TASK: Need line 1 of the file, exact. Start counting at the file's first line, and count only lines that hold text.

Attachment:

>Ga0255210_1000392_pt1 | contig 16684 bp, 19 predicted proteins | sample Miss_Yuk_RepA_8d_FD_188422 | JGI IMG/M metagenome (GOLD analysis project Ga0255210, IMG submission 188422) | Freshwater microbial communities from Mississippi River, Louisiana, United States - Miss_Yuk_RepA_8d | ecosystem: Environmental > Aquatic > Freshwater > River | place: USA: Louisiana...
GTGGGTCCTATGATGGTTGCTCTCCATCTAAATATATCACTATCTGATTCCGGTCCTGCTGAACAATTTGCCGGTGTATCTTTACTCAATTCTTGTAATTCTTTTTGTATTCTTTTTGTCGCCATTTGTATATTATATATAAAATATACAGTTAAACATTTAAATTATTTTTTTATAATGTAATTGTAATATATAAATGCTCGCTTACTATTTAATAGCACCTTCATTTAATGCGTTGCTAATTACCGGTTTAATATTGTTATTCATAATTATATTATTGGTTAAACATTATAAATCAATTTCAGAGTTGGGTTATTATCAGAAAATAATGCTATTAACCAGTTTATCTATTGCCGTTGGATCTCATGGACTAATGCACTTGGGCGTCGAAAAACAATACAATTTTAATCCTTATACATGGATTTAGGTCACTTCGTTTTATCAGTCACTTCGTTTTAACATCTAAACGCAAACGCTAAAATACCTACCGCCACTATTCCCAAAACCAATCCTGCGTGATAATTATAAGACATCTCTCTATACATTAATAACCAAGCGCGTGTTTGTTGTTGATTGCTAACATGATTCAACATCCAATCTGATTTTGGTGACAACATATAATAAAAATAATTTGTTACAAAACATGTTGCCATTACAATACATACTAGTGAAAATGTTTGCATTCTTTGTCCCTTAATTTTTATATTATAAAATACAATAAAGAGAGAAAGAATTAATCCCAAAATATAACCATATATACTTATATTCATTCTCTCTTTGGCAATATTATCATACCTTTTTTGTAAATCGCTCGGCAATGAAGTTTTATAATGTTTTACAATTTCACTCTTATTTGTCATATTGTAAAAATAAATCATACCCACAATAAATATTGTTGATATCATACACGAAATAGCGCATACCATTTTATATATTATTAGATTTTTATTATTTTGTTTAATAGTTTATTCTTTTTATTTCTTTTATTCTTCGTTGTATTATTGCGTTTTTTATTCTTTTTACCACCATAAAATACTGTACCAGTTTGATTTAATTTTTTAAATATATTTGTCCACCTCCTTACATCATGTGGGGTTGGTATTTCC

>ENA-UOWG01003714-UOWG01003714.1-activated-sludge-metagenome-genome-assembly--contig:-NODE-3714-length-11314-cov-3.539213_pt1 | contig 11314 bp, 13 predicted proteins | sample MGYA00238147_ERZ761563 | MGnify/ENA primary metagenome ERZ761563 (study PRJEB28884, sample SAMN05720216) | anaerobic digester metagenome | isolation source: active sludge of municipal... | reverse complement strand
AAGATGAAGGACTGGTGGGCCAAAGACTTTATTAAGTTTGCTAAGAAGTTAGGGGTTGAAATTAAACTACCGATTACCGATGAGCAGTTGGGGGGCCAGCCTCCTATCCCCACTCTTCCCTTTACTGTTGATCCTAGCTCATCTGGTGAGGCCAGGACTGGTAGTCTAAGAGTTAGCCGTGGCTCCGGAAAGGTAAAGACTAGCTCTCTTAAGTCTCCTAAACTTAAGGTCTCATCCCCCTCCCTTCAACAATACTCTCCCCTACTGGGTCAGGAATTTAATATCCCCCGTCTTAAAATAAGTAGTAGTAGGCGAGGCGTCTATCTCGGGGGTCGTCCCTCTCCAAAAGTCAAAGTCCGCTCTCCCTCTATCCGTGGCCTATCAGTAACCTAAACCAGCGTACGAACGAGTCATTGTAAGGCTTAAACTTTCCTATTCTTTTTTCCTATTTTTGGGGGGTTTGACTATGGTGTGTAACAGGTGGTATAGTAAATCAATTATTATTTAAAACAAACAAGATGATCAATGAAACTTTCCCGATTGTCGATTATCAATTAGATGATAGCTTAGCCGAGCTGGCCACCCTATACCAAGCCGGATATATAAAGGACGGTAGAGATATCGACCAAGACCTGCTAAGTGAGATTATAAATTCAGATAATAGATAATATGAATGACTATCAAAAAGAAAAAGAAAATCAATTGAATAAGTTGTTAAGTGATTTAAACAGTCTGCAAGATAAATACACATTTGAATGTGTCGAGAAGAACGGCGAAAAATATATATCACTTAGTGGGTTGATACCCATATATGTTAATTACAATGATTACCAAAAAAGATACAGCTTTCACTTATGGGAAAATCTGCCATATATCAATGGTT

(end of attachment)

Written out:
>Ga0255210_1000392_pt1 | contig 16684 bp, 19 predicted proteins | sample Miss_Yuk_RepA_8d_FD_188422 | JGI IMG/M metagenome (GOLD analysis project Ga0255210, IMG submission 188422) | Freshwater microbial communities from Mississippi River, Louisiana, United States - Miss_Yuk_RepA_8d | ecosystem: Environmental > Aquatic > Freshwater > River | place: USA: Louisiana...